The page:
Joseph De Maistre

(1753_1821 / Chambéry)

Joseph De Maistre Quotes

  • ''In the works of man, everything is as poor as its author; vision is confined, means are limited, scope is restricted, movements are labored, and results are humdrum.''
    Joseph De Maistre (1753-1821), French diplomat, philosopher. repr. In The Works of Joseph de Maistre, ed. Jack Lively (1965). Considerations on France, ch. 1 (1796).
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  • ''We are tainted by modern philosophy which has taught us that all is good, whereas evil has polluted everything and in a very real sense all is evil, since nothing is in its proper place.''
    Joseph De Maistre (1753-1821), French diplomat, philosopher. repr. In The Works of Joseph de Maistre, ed. Jack Lively (1965). Considerations on France, ch. 3 (1796).
  • ''We are all bound to the throne of the Supreme Being by a flexible chain which restrains without enslaving us. The most wonderful aspect of the universal scheme of things is the action of free beings under divine guidance.''
    Joseph De Maistre (1753-1821), French diplomat, philosopher. repr. In The Works of Joseph de Maistre, ed. Jack Lively (1965). Considerations on France, ch. 1 (1796).
  • ''A constitution that is made for all nations is made for none.''
    Joseph De Maistre (1753-1821), French diplomat, philosopher. repr. In The Works of Joseph de Maistre, ed. Jack Lively (1965). Considerations on France, ch. 6 (1796).
  • ''There is no man who desires as passionately as a Russian. If we could imprison a Russian desire beneath a fortress, that fortress would explode.''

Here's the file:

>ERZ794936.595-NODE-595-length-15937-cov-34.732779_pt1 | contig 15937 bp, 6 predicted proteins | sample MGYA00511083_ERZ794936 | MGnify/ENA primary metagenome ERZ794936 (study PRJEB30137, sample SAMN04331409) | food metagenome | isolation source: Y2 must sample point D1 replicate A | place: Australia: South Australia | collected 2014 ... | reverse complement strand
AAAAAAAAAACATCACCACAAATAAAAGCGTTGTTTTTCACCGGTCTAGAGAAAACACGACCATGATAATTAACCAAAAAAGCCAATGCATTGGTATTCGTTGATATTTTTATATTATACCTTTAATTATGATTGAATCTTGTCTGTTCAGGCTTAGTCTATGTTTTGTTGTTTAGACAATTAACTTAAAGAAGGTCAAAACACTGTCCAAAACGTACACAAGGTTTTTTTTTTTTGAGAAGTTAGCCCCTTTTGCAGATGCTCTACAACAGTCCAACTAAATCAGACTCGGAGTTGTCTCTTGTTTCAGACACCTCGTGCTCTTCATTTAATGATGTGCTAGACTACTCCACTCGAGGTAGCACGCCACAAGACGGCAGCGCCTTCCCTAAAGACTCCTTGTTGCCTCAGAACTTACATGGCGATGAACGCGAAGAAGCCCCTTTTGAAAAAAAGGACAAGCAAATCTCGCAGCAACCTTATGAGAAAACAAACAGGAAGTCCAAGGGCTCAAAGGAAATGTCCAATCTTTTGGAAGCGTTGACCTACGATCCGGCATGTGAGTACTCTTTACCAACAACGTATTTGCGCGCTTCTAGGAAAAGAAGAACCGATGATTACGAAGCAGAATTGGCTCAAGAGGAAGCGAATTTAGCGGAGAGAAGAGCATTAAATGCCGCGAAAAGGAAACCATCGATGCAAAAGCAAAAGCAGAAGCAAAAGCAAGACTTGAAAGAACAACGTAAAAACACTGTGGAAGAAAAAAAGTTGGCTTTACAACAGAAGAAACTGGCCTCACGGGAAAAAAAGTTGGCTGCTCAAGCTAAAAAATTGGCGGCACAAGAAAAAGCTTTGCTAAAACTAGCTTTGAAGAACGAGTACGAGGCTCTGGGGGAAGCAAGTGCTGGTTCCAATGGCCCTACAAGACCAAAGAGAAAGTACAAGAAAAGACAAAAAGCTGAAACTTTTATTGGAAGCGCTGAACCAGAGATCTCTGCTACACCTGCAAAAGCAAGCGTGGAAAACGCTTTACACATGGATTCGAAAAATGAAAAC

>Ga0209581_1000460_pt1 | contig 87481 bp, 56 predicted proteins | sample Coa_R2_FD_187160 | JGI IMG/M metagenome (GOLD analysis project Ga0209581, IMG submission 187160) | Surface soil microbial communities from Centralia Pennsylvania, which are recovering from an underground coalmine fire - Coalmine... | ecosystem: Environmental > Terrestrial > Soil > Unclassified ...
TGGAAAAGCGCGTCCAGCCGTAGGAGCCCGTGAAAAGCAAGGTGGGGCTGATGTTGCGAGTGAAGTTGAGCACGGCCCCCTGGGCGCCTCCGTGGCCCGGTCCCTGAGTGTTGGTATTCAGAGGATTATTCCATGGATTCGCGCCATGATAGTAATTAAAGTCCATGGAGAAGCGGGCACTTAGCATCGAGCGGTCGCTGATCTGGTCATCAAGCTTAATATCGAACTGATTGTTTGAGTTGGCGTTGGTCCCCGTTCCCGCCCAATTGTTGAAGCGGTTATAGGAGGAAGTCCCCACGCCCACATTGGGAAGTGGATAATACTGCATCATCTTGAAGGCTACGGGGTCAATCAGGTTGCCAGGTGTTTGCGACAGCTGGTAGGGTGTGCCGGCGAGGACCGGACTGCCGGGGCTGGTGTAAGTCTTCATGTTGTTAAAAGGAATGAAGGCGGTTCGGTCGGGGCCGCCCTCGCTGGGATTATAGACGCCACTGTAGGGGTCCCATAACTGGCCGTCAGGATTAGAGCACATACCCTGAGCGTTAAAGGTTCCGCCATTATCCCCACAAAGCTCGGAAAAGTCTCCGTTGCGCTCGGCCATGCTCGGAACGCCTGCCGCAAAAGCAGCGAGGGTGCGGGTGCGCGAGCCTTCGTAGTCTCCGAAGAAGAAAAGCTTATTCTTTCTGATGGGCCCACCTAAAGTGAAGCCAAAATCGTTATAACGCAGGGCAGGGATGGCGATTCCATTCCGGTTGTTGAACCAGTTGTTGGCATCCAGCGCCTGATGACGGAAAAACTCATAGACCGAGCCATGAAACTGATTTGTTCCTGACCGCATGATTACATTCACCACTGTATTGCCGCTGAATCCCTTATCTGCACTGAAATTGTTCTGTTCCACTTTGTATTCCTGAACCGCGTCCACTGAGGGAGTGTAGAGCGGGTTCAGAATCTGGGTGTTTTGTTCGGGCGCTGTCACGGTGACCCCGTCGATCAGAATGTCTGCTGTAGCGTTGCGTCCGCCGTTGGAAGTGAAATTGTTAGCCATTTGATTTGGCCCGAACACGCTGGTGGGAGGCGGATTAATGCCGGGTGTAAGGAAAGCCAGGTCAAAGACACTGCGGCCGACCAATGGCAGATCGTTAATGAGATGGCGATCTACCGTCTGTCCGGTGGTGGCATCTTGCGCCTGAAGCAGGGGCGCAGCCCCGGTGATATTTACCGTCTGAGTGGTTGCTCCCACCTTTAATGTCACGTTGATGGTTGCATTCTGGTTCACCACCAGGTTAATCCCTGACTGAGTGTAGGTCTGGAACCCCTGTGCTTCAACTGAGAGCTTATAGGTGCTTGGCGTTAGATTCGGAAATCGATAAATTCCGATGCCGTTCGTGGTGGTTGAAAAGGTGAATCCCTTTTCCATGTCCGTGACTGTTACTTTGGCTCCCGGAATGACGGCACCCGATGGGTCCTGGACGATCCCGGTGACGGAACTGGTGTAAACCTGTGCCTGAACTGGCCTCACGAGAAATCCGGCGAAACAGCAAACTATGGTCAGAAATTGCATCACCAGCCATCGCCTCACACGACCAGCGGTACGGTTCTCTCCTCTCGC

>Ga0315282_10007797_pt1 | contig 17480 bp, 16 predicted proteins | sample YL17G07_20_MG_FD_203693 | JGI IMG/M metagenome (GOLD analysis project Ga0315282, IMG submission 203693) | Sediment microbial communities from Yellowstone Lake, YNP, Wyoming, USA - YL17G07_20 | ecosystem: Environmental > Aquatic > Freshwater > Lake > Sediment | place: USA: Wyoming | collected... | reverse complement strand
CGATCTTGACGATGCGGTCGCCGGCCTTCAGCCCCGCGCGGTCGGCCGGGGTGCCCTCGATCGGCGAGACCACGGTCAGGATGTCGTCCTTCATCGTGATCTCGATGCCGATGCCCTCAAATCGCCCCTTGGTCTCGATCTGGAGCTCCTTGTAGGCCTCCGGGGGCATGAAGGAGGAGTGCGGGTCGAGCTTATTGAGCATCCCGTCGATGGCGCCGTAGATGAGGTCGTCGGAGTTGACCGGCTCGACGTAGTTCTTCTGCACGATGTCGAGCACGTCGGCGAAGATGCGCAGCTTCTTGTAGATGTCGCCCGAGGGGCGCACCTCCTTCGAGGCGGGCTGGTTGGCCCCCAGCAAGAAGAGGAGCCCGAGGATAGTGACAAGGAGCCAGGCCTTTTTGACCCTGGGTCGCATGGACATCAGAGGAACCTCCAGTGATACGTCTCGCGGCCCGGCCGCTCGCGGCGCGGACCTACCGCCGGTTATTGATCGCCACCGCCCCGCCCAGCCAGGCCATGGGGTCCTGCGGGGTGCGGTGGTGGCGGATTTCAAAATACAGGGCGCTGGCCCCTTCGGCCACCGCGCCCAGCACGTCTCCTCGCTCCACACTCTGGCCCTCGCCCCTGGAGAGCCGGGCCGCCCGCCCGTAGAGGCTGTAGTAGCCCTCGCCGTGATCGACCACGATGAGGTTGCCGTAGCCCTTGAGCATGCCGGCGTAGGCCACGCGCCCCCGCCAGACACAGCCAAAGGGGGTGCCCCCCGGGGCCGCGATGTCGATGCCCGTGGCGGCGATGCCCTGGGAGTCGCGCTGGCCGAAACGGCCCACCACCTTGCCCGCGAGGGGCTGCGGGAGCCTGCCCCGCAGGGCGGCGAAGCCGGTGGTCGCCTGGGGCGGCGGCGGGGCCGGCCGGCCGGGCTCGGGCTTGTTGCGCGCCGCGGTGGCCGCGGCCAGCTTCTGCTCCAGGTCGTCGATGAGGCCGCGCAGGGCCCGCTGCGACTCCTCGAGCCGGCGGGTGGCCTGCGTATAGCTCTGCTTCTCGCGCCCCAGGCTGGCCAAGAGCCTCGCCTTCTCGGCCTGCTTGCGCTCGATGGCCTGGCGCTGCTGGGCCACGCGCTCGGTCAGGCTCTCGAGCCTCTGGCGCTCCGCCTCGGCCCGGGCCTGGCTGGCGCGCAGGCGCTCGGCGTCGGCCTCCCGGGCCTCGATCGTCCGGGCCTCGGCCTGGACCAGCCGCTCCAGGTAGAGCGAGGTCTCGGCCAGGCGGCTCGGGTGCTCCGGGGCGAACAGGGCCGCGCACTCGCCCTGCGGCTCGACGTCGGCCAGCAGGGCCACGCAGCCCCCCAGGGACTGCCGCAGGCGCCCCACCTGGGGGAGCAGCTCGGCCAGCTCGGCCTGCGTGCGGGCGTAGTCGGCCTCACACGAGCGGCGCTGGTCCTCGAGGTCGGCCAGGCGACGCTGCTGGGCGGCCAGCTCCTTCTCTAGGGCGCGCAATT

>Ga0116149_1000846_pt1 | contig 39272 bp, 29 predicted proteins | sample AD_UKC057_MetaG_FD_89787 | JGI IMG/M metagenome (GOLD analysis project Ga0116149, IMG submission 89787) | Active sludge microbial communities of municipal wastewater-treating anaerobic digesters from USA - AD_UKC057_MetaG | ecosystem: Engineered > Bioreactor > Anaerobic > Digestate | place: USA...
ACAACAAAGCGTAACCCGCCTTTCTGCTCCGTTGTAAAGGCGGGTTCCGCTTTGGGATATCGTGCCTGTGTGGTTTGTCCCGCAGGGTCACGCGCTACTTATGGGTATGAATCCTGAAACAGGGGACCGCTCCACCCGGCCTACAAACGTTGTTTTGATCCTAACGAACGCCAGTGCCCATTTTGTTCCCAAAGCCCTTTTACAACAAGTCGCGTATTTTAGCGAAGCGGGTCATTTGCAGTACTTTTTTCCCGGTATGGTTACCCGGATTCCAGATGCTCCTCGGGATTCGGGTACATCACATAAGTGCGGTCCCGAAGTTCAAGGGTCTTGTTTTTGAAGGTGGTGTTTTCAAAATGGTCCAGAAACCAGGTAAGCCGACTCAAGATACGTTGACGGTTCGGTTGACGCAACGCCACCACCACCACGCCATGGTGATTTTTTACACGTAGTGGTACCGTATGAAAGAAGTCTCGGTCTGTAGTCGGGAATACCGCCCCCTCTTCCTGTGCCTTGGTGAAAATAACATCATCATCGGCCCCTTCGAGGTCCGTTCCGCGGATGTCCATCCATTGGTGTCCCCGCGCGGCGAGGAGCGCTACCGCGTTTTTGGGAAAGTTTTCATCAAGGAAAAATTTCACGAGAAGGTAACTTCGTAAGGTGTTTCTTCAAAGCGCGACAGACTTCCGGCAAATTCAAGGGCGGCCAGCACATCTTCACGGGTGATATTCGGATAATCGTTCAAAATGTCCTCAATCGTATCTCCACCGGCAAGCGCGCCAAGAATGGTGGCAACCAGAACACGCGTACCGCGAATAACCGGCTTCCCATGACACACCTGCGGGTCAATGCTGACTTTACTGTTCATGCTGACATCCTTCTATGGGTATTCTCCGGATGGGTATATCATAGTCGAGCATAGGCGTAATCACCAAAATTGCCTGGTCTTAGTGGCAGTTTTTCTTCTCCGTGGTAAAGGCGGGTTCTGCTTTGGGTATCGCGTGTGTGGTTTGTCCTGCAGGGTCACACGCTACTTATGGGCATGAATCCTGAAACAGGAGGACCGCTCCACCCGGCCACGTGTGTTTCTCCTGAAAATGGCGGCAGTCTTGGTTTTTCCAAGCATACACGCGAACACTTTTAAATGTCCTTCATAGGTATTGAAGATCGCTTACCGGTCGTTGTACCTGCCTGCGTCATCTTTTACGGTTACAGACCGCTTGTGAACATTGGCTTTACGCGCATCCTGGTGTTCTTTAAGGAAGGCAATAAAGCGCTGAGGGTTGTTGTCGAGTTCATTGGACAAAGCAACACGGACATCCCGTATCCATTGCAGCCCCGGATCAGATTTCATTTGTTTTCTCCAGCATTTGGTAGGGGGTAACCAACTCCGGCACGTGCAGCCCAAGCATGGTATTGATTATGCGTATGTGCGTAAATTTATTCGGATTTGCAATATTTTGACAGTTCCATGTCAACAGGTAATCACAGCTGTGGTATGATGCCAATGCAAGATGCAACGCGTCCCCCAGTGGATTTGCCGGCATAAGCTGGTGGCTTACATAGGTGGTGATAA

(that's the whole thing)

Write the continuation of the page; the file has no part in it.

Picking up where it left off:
Joseph De Maistre (1753-1821), French diplomat, philosopher. Four Chapters on Russia, ch. 1, quoted in Isaiah Berlin, The Crooked Timber of Humanity (1990).
  • ''Man in general, if reduced to himself, is too wicked to be free.''
    Joseph De Maistre (1753-1821), French diplomat, philosopher. Quoted in Isaiah Berlin, The Crooked Timber of Humanity (1990). Four Chapters on Russia, ch. 1 (1859).
  • ''Every country has the government it deserves.''
    Joseph De Maistre (1753-1821), French diplomat, philosopher. letter, Aug. 15, 1811. Lettres et Opuscules Inedits, vol. 1, no. 53 (1851). Thomas Carlyle, in Past and Present, bk. 4, ch. 4 (1843), wrote: "In the long-run every Government is the exact symbol of its People, with their wisdom and unwisdom; we have to say, Like People like Government."
  • ''It is one of man's curious idiosyncrasies to create difficulties for the pleasure of resolving them.''
    Joseph De Maistre (1753-1821), French diplomat, philosopher. repr. In The Works of Joseph de Maistre, ed. Jack Lively (1965). Study on Sovereignty, bk. 1, ch. 2 (1884).
  • ''There is no philosophy without the art of ignoring objections.''
    Joseph De Maistre (1753-1821), French diplomat, philosopher. repr. In The Works of Joseph de Maistre, ed. Jack Lively (1965). The Count, in "Fifth Dialogue," Les Soirées de Saint-Pétersbourg (1821).
  • ''If there was no moral evil upon earth, there would be no physical evil.''
    Joseph De Maistre (1753-1821), French diplomat, philosopher. repr. In The Works of Joseph de Maistre, ed. Jack Lively (1965). The Count, in "First Dialogue," Les Soirées de Saint-Pétersbourg (1821).

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